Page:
The early Stevens are quite good; Gunga Din is a gas. I don't like the later films, when he got gigantic.
Parts of The Greatest Story Ever Told were directed by David Lean. And Max Von Sydow is impressive when he prophesies--he brings a Bergmanesque gloom to the moment.
ted fontenot: Stevens can get heavy-handed, even ponderous, but I think he has quite an oeuvre--varied, high quality. Gunga Din is a fine movie--everyone is good, even the stereotypes. It's fun to see Grant just cut loose--he essentially pretends he's doing an extended Vaudeville routine. Hawks, I believe, was set to direct the movie--he had it storyboarded and all fixed up to do, then he pissed off the head of the studio or some big producer.
Comedies I like: Vivacious Lady, with Ginger Rogers and James Stewart right before his breakthrough. I find Rogers unappetizing when she gets coarse (probably something like the way Jack Lemmon affects some people when he becomes morally outraged), but Stewart is pitch perfect--a great drunk scene to compare to the one he has in The Philadelphia Story.
I've already lauded at length The More the Merrier. If it ain't quite as good as Bringing up Baby and His Girl Friday, or the best of Sturges or Lubitsch, I'd hate to live on the difference. Woman of the Year is really good, too. I'm not a big Tracy fan (and I like Hepburn a lot in some things and not at all in others--this is up her alley, though), but he's flawless here. Still, Stewart, Grant, Fonda, or McCrea would have been much better--more depth and magnetism with these guys.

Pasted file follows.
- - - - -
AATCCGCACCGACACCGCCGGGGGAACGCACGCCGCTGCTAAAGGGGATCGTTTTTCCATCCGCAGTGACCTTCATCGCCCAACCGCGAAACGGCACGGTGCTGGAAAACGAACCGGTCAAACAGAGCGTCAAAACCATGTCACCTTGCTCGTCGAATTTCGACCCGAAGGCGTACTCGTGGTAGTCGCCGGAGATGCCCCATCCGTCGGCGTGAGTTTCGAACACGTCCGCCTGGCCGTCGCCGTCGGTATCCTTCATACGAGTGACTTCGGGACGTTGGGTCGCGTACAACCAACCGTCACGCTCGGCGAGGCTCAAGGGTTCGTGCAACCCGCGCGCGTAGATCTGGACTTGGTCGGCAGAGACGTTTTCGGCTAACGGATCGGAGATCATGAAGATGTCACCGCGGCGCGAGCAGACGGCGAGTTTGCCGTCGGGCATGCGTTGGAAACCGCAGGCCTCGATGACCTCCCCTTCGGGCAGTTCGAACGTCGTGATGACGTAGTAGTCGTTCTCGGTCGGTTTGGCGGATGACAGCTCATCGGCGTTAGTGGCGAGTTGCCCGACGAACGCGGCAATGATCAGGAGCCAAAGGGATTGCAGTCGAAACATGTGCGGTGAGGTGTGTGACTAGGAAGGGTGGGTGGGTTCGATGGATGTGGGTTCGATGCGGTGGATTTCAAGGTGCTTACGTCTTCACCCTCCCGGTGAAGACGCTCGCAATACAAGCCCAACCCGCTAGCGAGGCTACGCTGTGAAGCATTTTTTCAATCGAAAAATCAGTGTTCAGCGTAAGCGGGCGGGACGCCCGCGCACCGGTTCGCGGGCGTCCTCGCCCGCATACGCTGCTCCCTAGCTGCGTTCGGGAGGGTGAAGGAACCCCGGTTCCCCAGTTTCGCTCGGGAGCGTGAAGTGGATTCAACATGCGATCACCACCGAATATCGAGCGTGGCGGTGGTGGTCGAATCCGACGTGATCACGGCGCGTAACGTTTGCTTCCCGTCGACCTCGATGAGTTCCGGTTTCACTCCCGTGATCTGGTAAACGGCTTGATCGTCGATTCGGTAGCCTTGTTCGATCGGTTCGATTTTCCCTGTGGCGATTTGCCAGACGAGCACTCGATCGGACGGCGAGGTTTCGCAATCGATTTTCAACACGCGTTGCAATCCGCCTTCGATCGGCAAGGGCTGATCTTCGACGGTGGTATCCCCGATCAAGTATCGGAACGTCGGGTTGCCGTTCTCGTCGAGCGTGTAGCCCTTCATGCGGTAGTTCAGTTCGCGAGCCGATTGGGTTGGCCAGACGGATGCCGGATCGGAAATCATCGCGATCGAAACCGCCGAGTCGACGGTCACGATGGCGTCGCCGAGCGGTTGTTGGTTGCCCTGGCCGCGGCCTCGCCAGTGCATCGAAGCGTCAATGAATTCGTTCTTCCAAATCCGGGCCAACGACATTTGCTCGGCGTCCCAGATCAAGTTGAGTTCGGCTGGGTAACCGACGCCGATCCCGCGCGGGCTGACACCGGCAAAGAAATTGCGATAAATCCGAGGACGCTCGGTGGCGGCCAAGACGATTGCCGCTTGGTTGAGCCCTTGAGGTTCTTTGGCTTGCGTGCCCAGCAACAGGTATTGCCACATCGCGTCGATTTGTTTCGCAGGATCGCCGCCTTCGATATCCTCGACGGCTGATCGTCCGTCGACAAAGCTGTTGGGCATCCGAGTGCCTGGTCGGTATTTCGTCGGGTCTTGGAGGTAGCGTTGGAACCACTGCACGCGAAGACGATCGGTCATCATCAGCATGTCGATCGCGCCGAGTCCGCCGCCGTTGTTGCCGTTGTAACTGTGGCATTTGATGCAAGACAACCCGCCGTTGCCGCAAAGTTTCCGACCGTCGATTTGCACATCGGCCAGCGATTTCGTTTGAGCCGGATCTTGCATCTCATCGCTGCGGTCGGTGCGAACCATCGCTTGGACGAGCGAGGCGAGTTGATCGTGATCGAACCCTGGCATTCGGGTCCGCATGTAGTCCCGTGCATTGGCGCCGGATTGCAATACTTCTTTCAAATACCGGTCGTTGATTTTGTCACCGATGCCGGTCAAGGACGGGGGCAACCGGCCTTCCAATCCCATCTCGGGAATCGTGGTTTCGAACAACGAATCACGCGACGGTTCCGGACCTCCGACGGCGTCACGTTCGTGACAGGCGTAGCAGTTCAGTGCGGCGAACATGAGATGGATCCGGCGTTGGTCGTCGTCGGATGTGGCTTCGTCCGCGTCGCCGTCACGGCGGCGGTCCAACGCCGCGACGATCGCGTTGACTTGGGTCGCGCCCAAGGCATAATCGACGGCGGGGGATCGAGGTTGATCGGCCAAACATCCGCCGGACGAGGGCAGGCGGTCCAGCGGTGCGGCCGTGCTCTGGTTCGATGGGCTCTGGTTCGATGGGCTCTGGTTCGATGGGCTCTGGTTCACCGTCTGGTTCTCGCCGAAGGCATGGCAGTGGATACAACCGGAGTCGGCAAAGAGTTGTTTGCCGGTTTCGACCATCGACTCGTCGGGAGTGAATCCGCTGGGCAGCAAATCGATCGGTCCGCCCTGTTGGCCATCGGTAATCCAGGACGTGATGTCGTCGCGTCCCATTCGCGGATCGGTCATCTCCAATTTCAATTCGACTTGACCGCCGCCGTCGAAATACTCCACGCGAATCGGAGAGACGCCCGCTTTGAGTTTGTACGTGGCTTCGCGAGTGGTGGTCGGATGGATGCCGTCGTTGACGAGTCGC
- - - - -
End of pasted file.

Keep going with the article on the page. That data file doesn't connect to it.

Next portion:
The Talk of the Town is interesting. Kind of an intellectual, Shavian comedy. Unfortunately, it's Irwin Shaw, not GBS. But the best Irwin Shaw. Grant's character is really a plot device, pretty much like it was in The Philadelphia Story. The movie really belongs to Colman. But it's still good.
I even like some of his later more heavy stuff. Not A Place in the Sun, but definitely Shane and The Diary of Anne Frank. Both are powerful and well-crafted. Hell, I'm even a sucker for I Remember Mama.
Gunga Din might be the only way I'd like my stereotypes--not taken seriously, and played up for what they're comically worth. It's The Front Page set in India and it proves the plot is foolproof, even when transposed in another country.
Shane I tend to like, in a heavy-handed sort of way--can't not like whatsisname, Jack Palance grinning his way into his gloves like that. But Stevens used to have a lighter touch, like Lean (may be why they collaborated at one point, with Greatest Story).